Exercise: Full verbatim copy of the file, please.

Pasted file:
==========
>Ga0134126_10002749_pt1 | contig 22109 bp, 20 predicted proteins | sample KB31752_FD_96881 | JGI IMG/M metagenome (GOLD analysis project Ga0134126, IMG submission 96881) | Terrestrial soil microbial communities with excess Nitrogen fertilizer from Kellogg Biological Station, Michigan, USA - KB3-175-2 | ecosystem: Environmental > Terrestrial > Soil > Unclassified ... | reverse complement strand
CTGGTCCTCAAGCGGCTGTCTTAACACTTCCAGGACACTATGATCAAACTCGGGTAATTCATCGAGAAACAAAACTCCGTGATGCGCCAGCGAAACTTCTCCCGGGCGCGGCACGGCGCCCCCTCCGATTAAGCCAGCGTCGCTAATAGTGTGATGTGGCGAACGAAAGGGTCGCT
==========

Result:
>Ga0134126_10002749_pt1 | contig 22109 bp, 20 predicted proteins | sample KB31752_FD_96881 | JGI IMG/M metagenome (GOLD analysis project Ga0134126, IMG submission 96881) | Terrestrial soil microbial communities with excess Nitrogen fertilizer from Kellogg Biological Station, Michigan, USA - KB3-175-2 | ecosystem: Environmental > Terrestrial > Soil > Unclassified ... | reverse complement strand
CTGGTCCTCAAGCGGCTGTCTTAACACTTCCAGGACACTATGATCAAACTCGGGTAATTCATCGAGAAACAAAACTCCGTGATGCGCCAGCGAAACTTCTCCCGGGCGCGGCACGGCGCCCCCTCCGATTAAGCCAGCGTCGCTAATAGTGTGATGTGGCGAACGAAAGGGTCGCT